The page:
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TechnoLawyer member Jeffrey Lisson asks: "While I love technology, I'm scared of it in the courtroom. I'm scared of computers crashing -- whether it's Microsoft's "blue screen of death" or the laptop falling to the floor. I'm scared of jurors who think electronic presentation of documents are (1) too easily manipulated; or (2) too slick. And I'm scared of the price. Leave aside the cost of the laptop, scanner, color printer, software, etc., needed to make a good presentation. I'm scared of the cost of the projector and, to do it right, the "smartboard" for presentations. I'm scared of lumens v. price, of inches of display space v. digits to the left of the decimal point in my bank balance. What have my peers found to be the best bang for the buck in courtroom presentation devices? Though I recognize this will vary, what do jurors accept? How "slick" is "too slick?" And what have others found to be the costs of buying v. renting this equipment?" I began my career advising lawyers of all shapes & sizes on the benefits that automation could have in their firm. Whether it is Time & Expense Billing, Document Management or Workflow Processes, the need to streamline is in the now, not the tomorrow. While some of my prospective clients passionately bought into this "electronic" school of thought, others simply limped on down the road of "Big Chief Tablets" and "Scrap Paper Work flows." To say the least, it was and has continued to be, a most bittersweet pursuit to convince such intelligent and forceful leaders to buy into the simple premise of faster is better! It really is based on sound human logic. Would you rather walk to school both ways in the snow with no shoes on or being a person of sound body and mind, prefer a quick ride over on a school bus? The reality of the legal industry is, that while most attorneys, large and small, are more than willing to bill out at ever inflating service rates, these same attorneys balk at the idea of spending money to improve their own internal processes.

Answer: Allow me to respond by letting the testimony speak for itself. I was recently involved in a major jury trial, in which judge and jury alike were very much in tune with the technology. Rather than attempting to defend the cause, I will simply insert an excerpt from the judge's closing comments to the jury:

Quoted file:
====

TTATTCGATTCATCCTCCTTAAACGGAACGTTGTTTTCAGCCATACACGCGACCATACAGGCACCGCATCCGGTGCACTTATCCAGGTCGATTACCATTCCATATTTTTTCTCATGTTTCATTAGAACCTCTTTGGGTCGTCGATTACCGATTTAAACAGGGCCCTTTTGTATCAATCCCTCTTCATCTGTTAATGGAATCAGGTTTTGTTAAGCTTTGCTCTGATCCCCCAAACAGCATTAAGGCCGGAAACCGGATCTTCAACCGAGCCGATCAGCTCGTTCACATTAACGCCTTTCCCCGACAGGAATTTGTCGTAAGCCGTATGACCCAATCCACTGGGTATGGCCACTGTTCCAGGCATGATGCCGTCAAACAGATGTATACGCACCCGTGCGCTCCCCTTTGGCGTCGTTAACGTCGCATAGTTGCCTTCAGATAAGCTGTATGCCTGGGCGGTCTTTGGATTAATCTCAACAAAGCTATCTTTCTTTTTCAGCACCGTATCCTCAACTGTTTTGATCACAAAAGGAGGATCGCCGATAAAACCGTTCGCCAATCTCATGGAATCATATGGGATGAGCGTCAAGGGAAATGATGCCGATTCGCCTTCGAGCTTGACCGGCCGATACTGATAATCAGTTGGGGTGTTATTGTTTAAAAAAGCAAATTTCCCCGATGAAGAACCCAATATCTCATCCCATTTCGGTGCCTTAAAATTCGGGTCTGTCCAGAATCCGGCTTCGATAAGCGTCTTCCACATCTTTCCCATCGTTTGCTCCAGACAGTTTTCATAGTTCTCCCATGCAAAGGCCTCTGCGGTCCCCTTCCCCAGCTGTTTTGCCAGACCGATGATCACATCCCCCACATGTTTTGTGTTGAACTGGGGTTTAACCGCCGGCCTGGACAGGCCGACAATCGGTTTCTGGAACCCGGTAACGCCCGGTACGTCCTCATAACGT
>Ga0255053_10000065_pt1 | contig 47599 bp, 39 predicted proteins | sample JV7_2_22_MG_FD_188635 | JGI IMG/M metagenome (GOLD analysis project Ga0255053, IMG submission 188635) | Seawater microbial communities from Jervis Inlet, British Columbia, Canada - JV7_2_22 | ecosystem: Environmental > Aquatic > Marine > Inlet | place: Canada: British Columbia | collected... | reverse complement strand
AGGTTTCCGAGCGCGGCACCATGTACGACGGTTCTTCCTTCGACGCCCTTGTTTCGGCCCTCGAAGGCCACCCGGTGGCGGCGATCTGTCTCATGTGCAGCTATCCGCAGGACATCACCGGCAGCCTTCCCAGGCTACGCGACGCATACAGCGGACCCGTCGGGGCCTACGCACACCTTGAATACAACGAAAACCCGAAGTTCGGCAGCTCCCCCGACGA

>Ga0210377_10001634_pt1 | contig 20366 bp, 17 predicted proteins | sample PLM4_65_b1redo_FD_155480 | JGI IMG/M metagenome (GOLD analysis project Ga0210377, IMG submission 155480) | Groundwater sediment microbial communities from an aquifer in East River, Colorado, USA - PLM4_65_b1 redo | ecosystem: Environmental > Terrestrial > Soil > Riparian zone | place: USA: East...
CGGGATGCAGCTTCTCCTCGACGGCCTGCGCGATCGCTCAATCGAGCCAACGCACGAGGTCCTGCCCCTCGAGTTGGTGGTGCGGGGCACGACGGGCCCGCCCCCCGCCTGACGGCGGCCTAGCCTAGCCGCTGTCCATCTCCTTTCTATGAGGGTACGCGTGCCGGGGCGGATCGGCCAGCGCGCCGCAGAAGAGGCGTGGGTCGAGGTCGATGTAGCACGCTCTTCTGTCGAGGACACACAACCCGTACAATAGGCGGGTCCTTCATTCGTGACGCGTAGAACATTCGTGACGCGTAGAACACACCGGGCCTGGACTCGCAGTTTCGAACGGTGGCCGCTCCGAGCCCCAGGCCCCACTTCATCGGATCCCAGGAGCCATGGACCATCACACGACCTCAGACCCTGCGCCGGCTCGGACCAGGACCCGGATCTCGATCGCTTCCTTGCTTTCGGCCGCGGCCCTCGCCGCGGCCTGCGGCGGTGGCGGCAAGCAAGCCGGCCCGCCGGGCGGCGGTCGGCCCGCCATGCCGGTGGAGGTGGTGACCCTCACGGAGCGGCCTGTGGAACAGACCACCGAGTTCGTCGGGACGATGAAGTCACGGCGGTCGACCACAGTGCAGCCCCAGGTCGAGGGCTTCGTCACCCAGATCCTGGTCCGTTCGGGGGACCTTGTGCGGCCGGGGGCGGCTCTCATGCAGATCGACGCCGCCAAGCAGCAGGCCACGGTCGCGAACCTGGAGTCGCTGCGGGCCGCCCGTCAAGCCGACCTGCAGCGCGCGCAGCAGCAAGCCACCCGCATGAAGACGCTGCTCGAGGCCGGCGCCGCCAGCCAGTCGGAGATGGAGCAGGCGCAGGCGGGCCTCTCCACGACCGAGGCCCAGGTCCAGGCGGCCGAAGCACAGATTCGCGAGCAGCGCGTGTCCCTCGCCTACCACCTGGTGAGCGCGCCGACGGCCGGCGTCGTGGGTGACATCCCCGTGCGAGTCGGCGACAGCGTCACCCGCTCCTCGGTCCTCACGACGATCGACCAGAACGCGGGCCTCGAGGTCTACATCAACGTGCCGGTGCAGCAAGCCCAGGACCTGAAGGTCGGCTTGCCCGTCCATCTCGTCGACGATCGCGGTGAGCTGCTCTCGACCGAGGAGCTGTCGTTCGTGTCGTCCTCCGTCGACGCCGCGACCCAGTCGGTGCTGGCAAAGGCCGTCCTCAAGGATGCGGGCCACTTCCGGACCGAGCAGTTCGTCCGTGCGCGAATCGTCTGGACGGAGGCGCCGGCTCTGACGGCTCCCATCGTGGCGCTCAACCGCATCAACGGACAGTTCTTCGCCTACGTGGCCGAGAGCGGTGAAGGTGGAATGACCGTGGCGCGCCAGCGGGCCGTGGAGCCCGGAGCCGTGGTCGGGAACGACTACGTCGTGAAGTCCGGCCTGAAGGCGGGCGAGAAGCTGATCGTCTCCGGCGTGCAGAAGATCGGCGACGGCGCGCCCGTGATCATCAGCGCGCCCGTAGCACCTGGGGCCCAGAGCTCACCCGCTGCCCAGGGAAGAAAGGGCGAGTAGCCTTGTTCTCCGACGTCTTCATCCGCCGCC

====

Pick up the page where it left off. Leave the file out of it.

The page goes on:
Western MacArthur Co. v. USF&G Final comments (emphasis added) from Hon. Bonnie Sabraw to the jury, 6/03/02:

page 6026
16 But I want you to know that you have had an
15 opportunity by being jurors on this case to participate in one
16 of the most well-prepared, if not the most well-prepared,
17 cases that I have seen, that you have been on the cutting edge
18 as far as technology in the courtroom, that you have had an
19 opportunity to see a case presented by people who clearly know
20 what they're doing and how to do it. And if you sat through
21 several jury trials, you would discover that oftentimes people
22 are very well prepared, sometimes they are not very well
23 prepared. But not -- you're not going to find another case,
24 if you do go sit on a jury somewhere else, I would imagine,
25 that would be as well prepared and tried as this one has been.
26 And so for those of you who have never had this
27 experience before, if you do find yourself back on a jury at
28 some time in the future, you might find that it's not tried in
page 6027
1 quite the same fashion. So you should, quite frankly, feel
2 fortunate that you were able to participate in this particular
3 jury trial.
4 We, as I said, have here some technology that even
5 this court -- that I have not used in my courtroom before.
6 And we all had some concern about how is that going to work,
7 and it worked very, very well. And we have some people here
8 who have been behind the scenes. I don't know if they're all
9 here at this point. But you didn't, other than having
10 "Mr. Brooks, would you do this" or "Roumiana, would you pull
11 up that," you didn't have an opportunity to hear from them or
12 meet them, but they truly participated in putting on this
13 trial. And I do want to introduce to you Mr. Ted Brooks who
14 is not here, probably went on to the next case.
28 THE COURT: All of these people made it happen as
page 6028
1 far as the technology is concerned, and we certainly don't
2 want to leave them out in terms of our appreciation.
3 I'm sure that when you came into this courtroom and
4 next door, when it first started, you had some idea that this
5 case might be a little different. Most cases don't go on for
6 several weeks. Most cases don't have this technology. Most
7 cases don't have as many attorneys sitting at the counsel
8 table and attorneys involved in the courtroom.
9 And, again, you have been fortunate to participate
10 in a case that is complex and required your full attention.
11 And that's something else I wanted to mention, because the
12 fact is we have observed, all of us, how attentive you've
13 been; how, when something comes up on the screen, you're all
14 tuned into it. You were truly participating in the case, not
15 just letting it sort of flow over you. And -- and that's a
16 very, very important part of -- of being jurors, and we all
17 really appreciate that.

Are you curious how the court views technology? How the jury views it? Take a look at an excerpt from the transcript of the Western MacArthur v. USF&G case.
See the Western MacArthur case technical stats.